So I had been slightly over-impressed with myself for making it through this March without any major pulmonary incident. The Ides of March slipped past with no hemoptysis, and I seemed to be well on my way into the summer of “the worst allergy season ever” without many of the symptoms I keep reading about on Facebook. I saw my pulmonologist at the beginning of May and things seemed ok. My lung function was slightly down from last time, but I seemed to be holding my own…and then it started. The flare up that that required me to inhale 61 nebulizer treatments last month, and take two unsuccessful rounds of prednisone.
I think Rick James says it best – Prednisone is a hell of a drug.
My first course of steroids was five days at 50mg. That kind of quick punch can usually get me back on track if I’m not too bad. I started feeling better, but went downhill immediately after. Round two started as a 15 day taper which got me feeling better on day two only to start getting worse on day three. Day four ended with a coughing fit on the floor after unsuccessfully attempting to get up off the couch and walk 20 feet after Game of Thrones.
My ever-awesome wife got me over to the preferred hospital in town post haste. They saw me coming and greeted me with a wheelchair at the check-in counter to immediately get an IV started for salumedrol. I have to laugh sometimes when I hear people complaining about emergency room visits and waiting hours for treatment. Whenever I show up, I get the platinum club treatment. Liz says they had people hovering over me like the time I had pneumonia, the big difference being my oxygen saturation stabilized without too much effort. I was able to leave after not too many hours, avoided a hospital stay and celebrated with Taco Bell. My prednisone taper was replaced with a much stronger dose and started some anti-biotics.
Yesterday I started feeling much worse again after all those IV steroids wore off, but was able to keep things under control with the nebulizer. This morning I followed up with my PCP and the nurse told me I look like shit. That was followed with, “will you slide your shorts down please,” and a shot of Kenalog into my posterior. That empowered me to get a lot of work done at home today, but I’m sure I still come off as a crazy person who hasn’t slept for days.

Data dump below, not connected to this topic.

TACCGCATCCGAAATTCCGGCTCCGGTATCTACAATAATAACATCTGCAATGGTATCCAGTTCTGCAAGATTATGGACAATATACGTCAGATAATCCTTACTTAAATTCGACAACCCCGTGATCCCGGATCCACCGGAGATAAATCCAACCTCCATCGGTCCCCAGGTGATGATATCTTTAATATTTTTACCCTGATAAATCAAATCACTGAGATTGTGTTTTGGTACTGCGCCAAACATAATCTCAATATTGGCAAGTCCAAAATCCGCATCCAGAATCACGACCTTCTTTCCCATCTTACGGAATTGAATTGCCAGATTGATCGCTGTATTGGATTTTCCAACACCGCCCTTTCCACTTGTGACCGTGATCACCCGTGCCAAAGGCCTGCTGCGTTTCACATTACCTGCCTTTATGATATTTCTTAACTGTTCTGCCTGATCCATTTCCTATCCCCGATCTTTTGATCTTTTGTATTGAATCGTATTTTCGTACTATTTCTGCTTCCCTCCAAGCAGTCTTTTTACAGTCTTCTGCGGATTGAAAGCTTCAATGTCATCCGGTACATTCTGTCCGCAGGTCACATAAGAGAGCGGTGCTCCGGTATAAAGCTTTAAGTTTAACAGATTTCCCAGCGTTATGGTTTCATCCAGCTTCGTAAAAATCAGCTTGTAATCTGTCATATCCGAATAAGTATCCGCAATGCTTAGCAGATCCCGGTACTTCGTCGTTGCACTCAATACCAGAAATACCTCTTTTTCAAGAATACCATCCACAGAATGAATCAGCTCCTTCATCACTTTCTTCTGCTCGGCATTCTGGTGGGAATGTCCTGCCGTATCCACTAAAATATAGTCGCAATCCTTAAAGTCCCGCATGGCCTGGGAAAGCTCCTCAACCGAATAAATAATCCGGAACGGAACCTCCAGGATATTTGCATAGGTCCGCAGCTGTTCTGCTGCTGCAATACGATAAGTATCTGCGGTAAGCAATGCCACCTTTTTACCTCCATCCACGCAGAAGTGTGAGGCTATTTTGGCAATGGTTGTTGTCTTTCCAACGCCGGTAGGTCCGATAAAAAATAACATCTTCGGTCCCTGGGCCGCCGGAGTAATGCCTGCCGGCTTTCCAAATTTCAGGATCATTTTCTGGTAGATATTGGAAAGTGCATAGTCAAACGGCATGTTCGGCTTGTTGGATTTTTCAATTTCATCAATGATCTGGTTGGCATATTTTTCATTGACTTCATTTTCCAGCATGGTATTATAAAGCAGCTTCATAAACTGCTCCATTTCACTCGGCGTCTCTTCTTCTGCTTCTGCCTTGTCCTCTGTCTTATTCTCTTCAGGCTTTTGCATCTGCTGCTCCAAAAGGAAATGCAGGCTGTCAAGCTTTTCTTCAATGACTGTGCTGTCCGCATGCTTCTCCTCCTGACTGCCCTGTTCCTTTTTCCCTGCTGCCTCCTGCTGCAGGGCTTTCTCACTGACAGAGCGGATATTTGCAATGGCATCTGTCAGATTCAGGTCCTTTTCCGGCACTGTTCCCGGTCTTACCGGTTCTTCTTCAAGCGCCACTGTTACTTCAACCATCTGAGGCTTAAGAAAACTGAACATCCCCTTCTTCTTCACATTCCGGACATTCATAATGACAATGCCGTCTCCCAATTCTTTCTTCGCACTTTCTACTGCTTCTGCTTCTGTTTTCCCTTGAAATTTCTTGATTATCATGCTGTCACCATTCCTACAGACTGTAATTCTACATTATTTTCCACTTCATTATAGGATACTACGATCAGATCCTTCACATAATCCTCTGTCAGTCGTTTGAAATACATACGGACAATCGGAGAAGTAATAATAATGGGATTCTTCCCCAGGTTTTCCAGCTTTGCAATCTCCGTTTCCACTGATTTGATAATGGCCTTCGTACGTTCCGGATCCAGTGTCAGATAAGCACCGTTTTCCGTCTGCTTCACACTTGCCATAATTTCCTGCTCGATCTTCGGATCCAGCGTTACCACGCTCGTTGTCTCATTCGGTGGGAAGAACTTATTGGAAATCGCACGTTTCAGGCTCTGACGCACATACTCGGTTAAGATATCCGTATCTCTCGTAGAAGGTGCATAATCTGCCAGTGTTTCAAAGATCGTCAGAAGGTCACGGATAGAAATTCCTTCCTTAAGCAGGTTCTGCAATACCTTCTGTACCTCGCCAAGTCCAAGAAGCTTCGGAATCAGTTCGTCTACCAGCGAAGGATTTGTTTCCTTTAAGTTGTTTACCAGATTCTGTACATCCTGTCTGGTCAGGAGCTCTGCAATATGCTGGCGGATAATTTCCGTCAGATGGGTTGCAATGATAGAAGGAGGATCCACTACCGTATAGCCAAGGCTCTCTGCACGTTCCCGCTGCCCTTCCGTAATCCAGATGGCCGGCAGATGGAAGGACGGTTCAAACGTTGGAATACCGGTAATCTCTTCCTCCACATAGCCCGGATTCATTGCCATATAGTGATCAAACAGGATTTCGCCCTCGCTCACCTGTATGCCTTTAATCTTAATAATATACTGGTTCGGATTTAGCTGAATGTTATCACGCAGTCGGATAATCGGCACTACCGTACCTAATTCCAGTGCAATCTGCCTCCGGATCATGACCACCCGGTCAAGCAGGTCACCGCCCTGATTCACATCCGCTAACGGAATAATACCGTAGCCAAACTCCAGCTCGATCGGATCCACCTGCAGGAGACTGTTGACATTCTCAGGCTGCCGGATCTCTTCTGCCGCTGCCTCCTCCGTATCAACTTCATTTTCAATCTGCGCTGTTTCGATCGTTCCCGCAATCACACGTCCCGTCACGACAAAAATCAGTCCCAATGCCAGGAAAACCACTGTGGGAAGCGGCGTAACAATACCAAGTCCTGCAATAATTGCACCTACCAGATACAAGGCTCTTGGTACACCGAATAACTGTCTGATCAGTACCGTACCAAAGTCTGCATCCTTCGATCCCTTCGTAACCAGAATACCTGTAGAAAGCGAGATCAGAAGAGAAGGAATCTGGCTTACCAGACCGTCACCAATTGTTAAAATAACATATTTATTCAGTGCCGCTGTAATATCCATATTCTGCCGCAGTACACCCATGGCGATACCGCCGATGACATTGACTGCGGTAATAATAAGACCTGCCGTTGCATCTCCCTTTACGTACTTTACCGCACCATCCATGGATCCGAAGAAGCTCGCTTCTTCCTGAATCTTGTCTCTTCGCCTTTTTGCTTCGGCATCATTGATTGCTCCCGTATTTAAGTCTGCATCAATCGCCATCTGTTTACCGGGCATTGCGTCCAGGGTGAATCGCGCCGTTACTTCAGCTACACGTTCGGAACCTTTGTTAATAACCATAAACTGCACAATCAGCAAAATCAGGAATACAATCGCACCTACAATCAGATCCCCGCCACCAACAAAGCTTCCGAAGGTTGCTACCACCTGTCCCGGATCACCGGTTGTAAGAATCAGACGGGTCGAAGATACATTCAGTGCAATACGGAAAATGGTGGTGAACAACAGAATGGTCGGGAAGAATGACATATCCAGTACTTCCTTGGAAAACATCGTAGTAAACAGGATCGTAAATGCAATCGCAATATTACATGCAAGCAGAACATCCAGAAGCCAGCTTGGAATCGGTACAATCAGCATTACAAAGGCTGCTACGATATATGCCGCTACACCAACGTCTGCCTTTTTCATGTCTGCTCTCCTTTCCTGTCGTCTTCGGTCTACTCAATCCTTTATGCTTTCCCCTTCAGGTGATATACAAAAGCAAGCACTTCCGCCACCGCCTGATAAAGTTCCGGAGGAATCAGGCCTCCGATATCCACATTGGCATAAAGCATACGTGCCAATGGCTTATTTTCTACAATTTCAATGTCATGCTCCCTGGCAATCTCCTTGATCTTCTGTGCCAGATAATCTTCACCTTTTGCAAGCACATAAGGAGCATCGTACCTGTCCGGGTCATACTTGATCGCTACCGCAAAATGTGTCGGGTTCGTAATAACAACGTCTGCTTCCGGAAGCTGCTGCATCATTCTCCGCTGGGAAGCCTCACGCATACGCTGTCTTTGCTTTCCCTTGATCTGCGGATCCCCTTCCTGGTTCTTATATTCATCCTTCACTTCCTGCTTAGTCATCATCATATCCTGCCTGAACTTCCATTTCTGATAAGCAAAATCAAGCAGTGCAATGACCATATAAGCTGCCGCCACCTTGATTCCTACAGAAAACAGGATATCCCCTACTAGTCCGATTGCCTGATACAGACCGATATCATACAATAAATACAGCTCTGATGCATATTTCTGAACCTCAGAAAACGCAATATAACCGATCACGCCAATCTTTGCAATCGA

My pulmonologist is out of town, but I have an appointment with his NP later this week. A buddy of mine asked if I’ve ever thought about getting totally checked out at one of the big pulmonology centers in the country and that’s actually not a bad idea. Fortunately I really like my lung doc here, he was totally in my corner before we moved and still is now that we’ve moved back. It often seems like there’s still something not yet diagnosed with all the problems I have. It’s been a couple years since I really pushed for some answers, I think there are still more out there.
I was co-teaching a seminar the other day in a disgustingly dirty room. It’s supposed to be the crown jewel of the business college, but I was almost afraid to touch anything. The allergies and asthma almost immediately revved up and I knew the day might be a long one. Later in the morning I took a puff off an inhaler from the back of the room and heard one of the attendees say, “…you have asthma?” “Oh great,” I thought and braced myself for some friendly advice.
Lady: Do you have it bad?
Me: Somewhat bad
Lady: I have some breathing problems. I technically don’t have asthma, but my allergies are bad enough it’s as if I do. Do you have allergies as well?